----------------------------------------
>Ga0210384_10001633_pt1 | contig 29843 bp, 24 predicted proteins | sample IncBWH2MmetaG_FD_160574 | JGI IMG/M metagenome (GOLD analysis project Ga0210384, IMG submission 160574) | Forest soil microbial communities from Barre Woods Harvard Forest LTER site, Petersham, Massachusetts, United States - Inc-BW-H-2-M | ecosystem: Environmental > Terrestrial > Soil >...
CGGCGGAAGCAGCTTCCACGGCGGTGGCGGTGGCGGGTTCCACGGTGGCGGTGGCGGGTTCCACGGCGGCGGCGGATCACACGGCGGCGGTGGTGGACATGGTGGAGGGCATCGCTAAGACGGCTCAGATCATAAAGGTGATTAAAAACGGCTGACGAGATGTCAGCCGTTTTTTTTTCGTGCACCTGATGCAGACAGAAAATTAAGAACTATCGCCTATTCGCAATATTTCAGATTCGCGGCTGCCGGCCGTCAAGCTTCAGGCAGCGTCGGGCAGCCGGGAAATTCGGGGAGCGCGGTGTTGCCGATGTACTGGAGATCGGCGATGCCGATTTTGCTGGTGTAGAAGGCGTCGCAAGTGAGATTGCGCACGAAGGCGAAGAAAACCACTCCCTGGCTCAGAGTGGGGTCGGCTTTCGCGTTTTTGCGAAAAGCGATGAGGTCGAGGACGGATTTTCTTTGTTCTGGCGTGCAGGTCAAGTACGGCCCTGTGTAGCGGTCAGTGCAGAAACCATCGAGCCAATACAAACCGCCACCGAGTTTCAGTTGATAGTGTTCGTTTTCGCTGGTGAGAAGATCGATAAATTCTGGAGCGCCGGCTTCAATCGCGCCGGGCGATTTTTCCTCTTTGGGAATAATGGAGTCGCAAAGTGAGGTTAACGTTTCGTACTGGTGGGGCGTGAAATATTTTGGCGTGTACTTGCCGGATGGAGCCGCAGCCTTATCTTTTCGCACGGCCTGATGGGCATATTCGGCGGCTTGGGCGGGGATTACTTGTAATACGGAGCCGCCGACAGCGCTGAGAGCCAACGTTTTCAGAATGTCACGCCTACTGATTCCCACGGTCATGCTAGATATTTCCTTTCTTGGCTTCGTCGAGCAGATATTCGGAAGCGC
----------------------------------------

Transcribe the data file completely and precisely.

>Ga0210384_10001633_pt1 | contig 29843 bp, 24 predicted proteins | sample IncBWH2MmetaG_FD_160574 | JGI IMG/M metagenome (GOLD analysis project Ga0210384, IMG submission 160574) | Forest soil microbial communities from Barre Woods Harvard Forest LTER site, Petersham, Massachusetts, United States - Inc-BW-H-2-M | ecosystem: Environmental > Terrestrial > Soil >...
CGGCGGAAGCAGCTTCCACGGCGGTGGCGGTGGCGGGTTCCACGGTGGCGGTGGCGGGTTCCACGGCGGCGGCGGATCACACGGCGGCGGTGGTGGACATGGTGGAGGGCATCGCTAAGACGGCTCAGATCATAAAGGTGATTAAAAACGGCTGACGAGATGTCAGCCGTTTTTTTTTCGTGCACCTGATGCAGACAGAAAATTAAGAACTATCGCCTATTCGCAATATTTCAGATTCGCGGCTGCCGGCCGTCAAGCTTCAGGCAGCGTCGGGCAGCCGGGAAATTCGGGGAGCGCGGTGTTGCCGATGTACTGGAGATCGGCGATGCCGATTTTGCTGGTGTAGAAGGCGTCGCAAGTGAGATTGCGCACGAAGGCGAAGAAAACCACTCCCTGGCTCAGAGTGGGGTCGGCTTTCGCGTTTTTGCGAAAAGCGATGAGGTCGAGGACGGATTTTCTTTGTTCTGGCGTGCAGGTCAAGTACGGCCCTGTGTAGCGGTCAGTGCAGAAACCATCGAGCCAATACAAACCGCCACCGAGTTTCAGTTGATAGTGTTCGTTTTCGCTGGTGAGAAGATCGATAAATTCTGGAGCGCCGGCTTCAATCGCGCCGGGCGATTTTTCCTCTTTGGGAATAATGGAGTCGCAAAGTGAGGTTAACGTTTCGTACTGGTGGGGCGTGAAATATTTTGGCGTGTACTTGCCGGATGGAGCCGCAGCCTTATCTTTTCGCACGGCCTGATGGGCATATTCGGCGGCTTGGGCGGGGATTACTTGTAATACGGAGCCGCCGACAGCGCTGAGAGCCAACGTTTTCAGAATGTCACGCCTACTGATTCCCACGGTCATGCTAGATATTTCCTTTCTTGGCTTCGTCGAGCAGATATTCGGAAGCGC